'World War Z': What the Critics Are Saying

World War Z Poster - P 2013

World War Z Poster - P 2013

Brad Pitt's zombie apocalypse film hits theaters nationwide on June 21.

World War Z seems to have surpassed many industry insiders' low expectations.

The film, production of which was plagued with budget issues and re-shoots, currently boasts a 74 percent fresh rating on review aggregator Rotten Tomatoes.

World War Z is loosely based on Max Brooks' science fiction novel, and follows United Nations employee Gerry Lane (Brad Pitt), who is forced to traverse the globe in an attempt to stop a zombie pandemic that threatens all of humanity.

Directed by Marc Forster (Finding Neverland) and produced by Pitt, the apocalyptic thriller features a slew of computer generated zombies that, unlike the undead of yesteryear, do not slowly meander but instead swiftly move in packs in a sort of tidal wave of rotting flesh.

The Hollywood Reporter's Todd McCarthy calls the movie an "immersive apocalyptic spectacle that tosses the viewer into the deep end of a global zombie uprising and doesn't let up until close to the end."

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See what other critics have to say below.

In his review for TIME, Richard Corliss lauds the film for being an uncharacteristically smart summer blockbuster.

"And here’s the oddest element in this tale of Hollywood fine-tuning run rampant: the movie is pretty good -- the summer’s most urgent, highest-IQ action picture. The movie hurtles authoritatively from Philly to Newark to an aircraft carrier in the Atlantic to South Korea to Israel to Wales, like Richard Engel on a worldwide assignment."

Entertainment Weekly's Owen Gleiberman praises the film for its expert control in spite of its audacious size.

"World War Z is epically scaled, but it's not a messy, noisy, CGI-bogus, throw-everything-at-the-audience sort of blockbuster. It's thrillingly controlled, and it builds in impact."

He goes onto to commend Pitt for his performance saying, "As Gerry, Pitt is cool, fearless, tense, compassionate, and brutally tough (at one point, he chops off the hand of a soldier to save her from going zombie). He's feral grace under pressure."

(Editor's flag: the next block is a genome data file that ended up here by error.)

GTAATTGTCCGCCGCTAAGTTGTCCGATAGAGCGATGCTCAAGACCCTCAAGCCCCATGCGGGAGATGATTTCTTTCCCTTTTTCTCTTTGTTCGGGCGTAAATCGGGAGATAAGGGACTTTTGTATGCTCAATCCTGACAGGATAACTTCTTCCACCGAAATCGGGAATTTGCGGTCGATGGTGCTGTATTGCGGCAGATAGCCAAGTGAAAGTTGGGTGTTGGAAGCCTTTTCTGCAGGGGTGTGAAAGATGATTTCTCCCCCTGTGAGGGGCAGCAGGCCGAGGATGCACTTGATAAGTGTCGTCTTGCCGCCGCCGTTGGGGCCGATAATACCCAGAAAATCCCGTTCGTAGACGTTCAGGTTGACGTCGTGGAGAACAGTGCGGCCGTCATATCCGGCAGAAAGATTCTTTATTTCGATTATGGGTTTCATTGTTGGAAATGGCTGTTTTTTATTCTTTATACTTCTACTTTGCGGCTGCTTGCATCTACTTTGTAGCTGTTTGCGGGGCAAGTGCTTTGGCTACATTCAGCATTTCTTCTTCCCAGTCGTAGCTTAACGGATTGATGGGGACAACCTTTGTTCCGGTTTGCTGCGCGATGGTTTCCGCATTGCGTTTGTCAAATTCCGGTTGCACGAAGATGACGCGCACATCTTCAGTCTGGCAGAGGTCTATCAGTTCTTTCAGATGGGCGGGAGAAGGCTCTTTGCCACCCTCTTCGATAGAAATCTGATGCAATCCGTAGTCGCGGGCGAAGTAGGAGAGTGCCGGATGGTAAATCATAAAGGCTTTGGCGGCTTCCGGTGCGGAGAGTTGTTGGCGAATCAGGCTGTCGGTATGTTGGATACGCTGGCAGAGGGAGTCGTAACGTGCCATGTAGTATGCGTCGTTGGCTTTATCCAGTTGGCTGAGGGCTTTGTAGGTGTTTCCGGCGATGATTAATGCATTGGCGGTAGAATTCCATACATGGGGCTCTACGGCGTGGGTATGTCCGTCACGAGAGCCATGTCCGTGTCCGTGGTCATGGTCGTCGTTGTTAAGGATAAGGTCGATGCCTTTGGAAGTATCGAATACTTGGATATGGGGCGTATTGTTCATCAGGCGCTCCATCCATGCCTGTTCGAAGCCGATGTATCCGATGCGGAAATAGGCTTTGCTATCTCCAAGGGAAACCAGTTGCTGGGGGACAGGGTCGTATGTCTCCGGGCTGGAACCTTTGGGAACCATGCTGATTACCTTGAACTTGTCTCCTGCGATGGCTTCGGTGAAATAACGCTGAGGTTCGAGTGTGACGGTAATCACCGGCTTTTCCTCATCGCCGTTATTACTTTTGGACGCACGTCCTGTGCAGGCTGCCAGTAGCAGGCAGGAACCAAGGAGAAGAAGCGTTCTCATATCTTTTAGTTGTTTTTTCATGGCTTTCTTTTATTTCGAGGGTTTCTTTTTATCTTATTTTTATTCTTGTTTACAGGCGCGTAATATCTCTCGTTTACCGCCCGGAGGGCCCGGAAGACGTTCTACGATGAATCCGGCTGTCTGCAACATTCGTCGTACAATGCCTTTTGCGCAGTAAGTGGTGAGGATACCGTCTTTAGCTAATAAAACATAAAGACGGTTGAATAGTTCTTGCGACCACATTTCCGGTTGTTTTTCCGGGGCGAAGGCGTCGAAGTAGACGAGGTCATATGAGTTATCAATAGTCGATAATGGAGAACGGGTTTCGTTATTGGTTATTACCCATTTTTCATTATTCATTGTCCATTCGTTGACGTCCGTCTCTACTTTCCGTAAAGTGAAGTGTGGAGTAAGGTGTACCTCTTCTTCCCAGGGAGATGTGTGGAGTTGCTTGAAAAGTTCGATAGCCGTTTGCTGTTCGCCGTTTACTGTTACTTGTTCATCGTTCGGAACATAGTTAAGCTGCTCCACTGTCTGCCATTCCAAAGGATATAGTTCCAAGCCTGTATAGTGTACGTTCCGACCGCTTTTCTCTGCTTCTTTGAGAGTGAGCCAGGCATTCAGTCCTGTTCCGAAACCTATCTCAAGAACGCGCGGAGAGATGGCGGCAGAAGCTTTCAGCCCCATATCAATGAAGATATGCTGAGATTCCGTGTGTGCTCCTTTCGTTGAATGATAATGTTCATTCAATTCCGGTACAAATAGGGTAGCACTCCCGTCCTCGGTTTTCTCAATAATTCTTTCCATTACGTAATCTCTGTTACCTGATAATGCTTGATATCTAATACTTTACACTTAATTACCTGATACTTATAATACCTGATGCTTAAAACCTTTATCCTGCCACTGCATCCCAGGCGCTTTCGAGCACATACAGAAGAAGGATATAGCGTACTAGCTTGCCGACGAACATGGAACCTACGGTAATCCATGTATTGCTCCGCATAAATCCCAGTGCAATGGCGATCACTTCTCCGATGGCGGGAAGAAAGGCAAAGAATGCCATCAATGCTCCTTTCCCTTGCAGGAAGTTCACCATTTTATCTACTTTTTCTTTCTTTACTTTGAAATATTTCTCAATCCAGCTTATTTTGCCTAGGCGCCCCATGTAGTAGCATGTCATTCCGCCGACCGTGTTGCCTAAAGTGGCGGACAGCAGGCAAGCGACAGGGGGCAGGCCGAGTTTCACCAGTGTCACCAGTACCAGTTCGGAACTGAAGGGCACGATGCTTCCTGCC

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The film did not appease everyone, though. Forbes' Scott Mendelson isn't afraid to voice his overwhelmingly negative opinion about the zombie thriller.

"World War Z is an interesting idea hamstrung by a generic narrative format, with a leading man given nothing to do surrounded by characters too thin to resonate, along with a flurry of action beats too chaotically cut to follow and too emotionally hollow to care." 

He even goes onto to bash the film's use of 3D technologies, saying, "Even the film’s worthwhile technical credits are undone by choppy editing and a 3D conversion that robs the film of any visual splendor."

Michael Phillips , who applauds Pitt's performance, writes in The Chicago Tribune that the Forster's direction detracts from the film's narrative and technical prowess.

"World War Z, the messy, fairly entertaining Brad Pitt zombie picture directed by Marc Forster (Monster's Ball, Quantum of Solace), barely hangs together in story terms, and Forster's direction is more about nervous traffic management than tonal certainty or action finesse."

In her review for The Huffington Post, Jocelyn Noveck admits that the film is not going to win awards for it's artistic prowess, but it does fulfill all the requirements of a summer action film.

"But in the end, it's pretty much what you'd want in a summer blockbuster: scary but not-too-gross zombies, a fast-paced journey to exotic locales, a few quite thrilling action scenes, and did we mention Brad Pitt?"

World War Z opens nationwide on June 21, with select theaters showing the film on the evening of July 20.